Museum of Science, Boston

Traits and Memory

How well do children remember others’ faces and personalities?

Previous research has shown that children pay attention to a character’s gender, race, or age when learning new information from them. We want to find out whether these kinds of social group cues affect what children remember about the characters themselves.

In this study, we show children photographs of other children’s faces (both boys and girls with different ethnicities), and we ask them to try to remember every single face. Then we tell them a short story about the child in each picture. For example: “This little boy is walking in his neighborhood. He sees an old woman having a lot of trouble carrying a big box. This boy carries the box for the old woman to her front door.”

To find out if children remember the faces, we mix up the eight original pictures with pictures of different children, and ask children which faces they have seen before. Finally, we present the eight original pictures again, and we ask children if they would feel happy or sad if they were playing with each child.

We want to know whether children remember the faces, and whether they link these faces with various traits (for example, “good” and “bad”). We hypothesize that children may find it easiest to remember the characters that are most like them (either the same gender or the same ethnicity).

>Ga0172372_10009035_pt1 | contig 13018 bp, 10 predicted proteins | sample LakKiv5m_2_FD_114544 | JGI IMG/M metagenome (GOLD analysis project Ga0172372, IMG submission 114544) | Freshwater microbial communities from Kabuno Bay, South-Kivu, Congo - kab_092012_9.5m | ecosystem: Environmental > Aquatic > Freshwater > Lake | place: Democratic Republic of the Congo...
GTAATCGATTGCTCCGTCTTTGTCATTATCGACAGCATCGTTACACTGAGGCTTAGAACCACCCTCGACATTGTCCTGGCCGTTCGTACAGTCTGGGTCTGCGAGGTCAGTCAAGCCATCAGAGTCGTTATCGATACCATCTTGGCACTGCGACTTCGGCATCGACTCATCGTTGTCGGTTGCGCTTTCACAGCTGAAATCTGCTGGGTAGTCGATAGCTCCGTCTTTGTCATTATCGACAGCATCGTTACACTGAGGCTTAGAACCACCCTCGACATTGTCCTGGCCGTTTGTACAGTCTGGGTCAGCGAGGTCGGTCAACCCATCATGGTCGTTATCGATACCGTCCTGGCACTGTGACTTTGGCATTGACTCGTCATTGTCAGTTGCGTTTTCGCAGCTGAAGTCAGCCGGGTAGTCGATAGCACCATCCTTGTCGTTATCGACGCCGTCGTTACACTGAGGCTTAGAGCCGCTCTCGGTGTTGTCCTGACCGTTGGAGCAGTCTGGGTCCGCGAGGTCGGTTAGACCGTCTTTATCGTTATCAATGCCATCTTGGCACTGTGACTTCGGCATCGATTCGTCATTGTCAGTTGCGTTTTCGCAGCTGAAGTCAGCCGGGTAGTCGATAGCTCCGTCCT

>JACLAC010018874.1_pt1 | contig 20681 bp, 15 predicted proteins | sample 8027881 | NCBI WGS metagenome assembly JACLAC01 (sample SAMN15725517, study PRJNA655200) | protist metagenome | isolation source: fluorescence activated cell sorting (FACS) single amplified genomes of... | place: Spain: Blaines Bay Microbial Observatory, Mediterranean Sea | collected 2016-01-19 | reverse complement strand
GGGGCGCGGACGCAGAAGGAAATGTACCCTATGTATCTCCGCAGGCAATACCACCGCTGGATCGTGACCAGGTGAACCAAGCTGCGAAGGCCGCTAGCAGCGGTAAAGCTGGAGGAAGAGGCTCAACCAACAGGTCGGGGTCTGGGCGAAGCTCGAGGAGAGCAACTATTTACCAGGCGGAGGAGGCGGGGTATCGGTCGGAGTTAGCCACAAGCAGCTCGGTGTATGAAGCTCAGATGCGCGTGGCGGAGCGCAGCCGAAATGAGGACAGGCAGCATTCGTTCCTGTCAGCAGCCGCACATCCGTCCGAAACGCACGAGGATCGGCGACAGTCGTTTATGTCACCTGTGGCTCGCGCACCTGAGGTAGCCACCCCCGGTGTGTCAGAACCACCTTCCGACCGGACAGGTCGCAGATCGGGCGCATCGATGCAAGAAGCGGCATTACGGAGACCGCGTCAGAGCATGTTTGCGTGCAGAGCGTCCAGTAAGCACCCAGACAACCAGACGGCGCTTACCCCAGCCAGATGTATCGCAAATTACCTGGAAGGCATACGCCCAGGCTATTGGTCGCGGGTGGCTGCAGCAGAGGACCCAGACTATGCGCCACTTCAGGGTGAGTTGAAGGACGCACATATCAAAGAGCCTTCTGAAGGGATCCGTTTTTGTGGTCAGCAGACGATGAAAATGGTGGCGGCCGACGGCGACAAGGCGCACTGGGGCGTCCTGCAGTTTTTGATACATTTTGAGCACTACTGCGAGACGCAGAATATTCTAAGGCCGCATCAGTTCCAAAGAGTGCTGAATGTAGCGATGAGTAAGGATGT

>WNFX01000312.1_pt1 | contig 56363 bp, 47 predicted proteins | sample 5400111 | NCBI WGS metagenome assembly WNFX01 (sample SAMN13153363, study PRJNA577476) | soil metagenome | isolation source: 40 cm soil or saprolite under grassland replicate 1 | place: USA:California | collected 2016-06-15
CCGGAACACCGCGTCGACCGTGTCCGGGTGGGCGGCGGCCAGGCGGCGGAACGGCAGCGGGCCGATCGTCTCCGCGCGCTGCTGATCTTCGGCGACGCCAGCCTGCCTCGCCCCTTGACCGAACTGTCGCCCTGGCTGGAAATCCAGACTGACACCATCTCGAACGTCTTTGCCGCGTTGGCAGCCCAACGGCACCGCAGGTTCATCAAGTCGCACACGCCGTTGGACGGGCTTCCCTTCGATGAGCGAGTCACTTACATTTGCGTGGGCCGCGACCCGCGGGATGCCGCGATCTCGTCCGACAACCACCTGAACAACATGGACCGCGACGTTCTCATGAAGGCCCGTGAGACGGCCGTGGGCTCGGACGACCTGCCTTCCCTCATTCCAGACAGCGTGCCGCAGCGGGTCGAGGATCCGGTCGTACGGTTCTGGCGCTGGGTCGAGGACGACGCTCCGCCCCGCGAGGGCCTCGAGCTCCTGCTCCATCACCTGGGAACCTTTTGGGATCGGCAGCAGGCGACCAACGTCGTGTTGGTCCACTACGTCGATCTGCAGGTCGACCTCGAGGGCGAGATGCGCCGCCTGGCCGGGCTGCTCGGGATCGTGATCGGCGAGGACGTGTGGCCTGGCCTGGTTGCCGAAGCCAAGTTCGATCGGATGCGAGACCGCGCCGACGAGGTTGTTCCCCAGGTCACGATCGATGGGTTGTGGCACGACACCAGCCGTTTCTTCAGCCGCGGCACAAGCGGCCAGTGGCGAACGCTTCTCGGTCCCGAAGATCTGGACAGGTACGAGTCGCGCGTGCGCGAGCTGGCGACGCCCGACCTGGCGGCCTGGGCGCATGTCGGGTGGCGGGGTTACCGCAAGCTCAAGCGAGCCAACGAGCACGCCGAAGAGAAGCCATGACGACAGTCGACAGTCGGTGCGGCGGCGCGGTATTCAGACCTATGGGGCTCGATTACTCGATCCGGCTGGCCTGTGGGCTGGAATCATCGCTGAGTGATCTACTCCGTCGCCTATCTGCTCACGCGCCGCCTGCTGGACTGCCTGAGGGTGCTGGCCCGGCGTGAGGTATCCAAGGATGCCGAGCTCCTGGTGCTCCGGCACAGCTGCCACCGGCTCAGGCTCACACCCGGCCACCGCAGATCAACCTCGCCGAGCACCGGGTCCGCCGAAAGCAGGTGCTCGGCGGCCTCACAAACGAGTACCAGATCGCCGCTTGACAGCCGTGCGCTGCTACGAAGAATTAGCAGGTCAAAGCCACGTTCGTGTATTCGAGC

This study will give us insight into children’s ability to learn about unfamiliar people, and will help us understand how children interact with one another in social settings.

Learn about other research related to Learning From Others.

This research is conducted by the Paul Harris Lab at the Harvard Graduate School of Education

Try it at the Museum

Sources of information

Children often look to others for information. When your child has questions about the objects in the Discovery Center, whom does s/he decide to ask? How does your child know who will be a reliable source of information? Does your child remember one particular volunteer, after getting interesting information from them? What made that volunteer memorable?

Try it at Home

Learning about new friends

The next time your child makes a new friend at school, ask your child about this new friend: what is he or she like? What kinds of activities do the two of them engage in? What are some unique characteristics does this friend have, and how can your child tell? For instance, perhaps this friend is very nice because she or he likes to share toys with your child. Or maybe this friend seems a little shy because he or she does not talk very much in class. What kinds of personality characteristics can we infer from somebody’s actions?